Observation of pain assessment and management—the complexities of clinical practice

Elizabeth Manias, Mari Botti, Tracey Bucknall
Journal of Clinical Nursing 2002, 11 (6): 724-33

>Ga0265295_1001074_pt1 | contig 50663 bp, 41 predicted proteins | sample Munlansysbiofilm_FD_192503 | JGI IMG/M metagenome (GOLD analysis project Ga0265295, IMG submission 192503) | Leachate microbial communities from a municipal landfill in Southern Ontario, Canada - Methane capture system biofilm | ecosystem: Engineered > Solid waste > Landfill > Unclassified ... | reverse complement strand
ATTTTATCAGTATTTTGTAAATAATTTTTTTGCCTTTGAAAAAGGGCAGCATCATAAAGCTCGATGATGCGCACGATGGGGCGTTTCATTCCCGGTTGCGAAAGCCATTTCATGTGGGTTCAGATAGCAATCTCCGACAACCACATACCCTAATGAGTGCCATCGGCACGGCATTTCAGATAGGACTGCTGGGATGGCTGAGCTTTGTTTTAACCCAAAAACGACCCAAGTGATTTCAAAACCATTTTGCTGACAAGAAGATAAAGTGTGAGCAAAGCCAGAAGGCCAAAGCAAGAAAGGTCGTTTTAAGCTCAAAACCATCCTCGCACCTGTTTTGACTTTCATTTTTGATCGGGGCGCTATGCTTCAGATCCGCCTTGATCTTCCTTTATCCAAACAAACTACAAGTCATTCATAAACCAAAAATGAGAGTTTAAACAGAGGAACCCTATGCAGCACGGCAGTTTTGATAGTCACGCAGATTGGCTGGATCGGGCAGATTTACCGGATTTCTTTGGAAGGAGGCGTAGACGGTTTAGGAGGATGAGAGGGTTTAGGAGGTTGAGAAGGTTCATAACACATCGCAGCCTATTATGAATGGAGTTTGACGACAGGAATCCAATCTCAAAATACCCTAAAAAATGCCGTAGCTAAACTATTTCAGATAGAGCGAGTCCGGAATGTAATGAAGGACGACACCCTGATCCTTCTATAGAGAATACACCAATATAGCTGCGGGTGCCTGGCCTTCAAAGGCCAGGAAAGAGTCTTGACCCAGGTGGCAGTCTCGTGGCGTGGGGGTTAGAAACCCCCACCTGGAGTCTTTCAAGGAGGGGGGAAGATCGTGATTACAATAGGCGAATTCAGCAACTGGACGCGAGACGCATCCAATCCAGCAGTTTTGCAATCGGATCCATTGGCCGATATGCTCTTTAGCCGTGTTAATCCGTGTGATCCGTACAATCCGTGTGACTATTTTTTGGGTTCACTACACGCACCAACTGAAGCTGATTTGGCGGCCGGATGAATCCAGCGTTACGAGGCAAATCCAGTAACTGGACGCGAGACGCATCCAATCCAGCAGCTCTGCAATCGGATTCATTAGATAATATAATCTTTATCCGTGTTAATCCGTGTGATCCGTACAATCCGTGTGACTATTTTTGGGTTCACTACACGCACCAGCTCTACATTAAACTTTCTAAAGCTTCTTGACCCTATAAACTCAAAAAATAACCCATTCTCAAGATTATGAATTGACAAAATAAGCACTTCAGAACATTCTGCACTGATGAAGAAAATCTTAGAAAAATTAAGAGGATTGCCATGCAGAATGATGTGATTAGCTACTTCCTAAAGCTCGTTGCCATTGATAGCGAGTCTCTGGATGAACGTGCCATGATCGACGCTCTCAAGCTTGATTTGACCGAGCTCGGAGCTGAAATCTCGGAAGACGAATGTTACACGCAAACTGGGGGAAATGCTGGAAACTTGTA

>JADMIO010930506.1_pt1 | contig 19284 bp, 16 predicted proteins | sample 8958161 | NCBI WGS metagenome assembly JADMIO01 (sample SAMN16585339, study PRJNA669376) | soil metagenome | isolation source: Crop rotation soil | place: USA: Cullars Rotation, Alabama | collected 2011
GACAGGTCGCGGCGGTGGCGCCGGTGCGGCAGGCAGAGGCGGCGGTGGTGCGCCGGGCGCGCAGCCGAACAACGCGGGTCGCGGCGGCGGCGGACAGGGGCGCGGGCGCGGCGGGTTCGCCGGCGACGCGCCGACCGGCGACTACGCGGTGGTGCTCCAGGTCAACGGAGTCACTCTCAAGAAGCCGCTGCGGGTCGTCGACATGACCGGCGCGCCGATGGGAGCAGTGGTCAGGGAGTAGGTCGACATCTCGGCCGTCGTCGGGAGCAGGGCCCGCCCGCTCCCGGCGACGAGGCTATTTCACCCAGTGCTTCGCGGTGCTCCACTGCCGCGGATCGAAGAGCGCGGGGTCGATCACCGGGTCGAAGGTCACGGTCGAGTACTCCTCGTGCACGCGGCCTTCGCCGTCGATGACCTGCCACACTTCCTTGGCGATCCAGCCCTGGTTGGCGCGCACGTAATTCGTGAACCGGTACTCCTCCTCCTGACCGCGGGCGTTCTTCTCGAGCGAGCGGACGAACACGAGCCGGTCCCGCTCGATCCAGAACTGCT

Pain assessment and management are complex issues that embrace physiological, emotional, cognitive, and social dimensions. This observational study sought to investigate nurse-patient interactions associated with pain assessment and management in hospitalized postsurgical patients in clinical practice settings. Twelve field observations were carried out on Registered Nurses' activities relating to pain with their assigned patients. All nurses were involved in direct patient care in one surgical unit of a metropolitan teaching hospital in Melbourne, Australia. Six observation times were identified as key periods for activities relating to pain, which included change of shift and high activity periods. Each observation period lasted 2 hours and was examined on two occasions. Four major themes were identified as barriers to effective pain management: nurses' responses to interruptions of activities relating to pain, nurses' attentiveness to patient cues of pain, nurses' varying interpretations of pain, and nurses' attempts to address competing demands of nurses, doctors and patients. These findings provide some understanding of the complexities impacting on nurses' assessment and management of postoperative pain. Further research using this observational methodology is indicated to examine these influences in more depth. This knowledge may form the basis for developing and evaluating strategic intervention programmes that analyse nurses' management of postoperative pain and, in particular, their administration of opioid analgesics.

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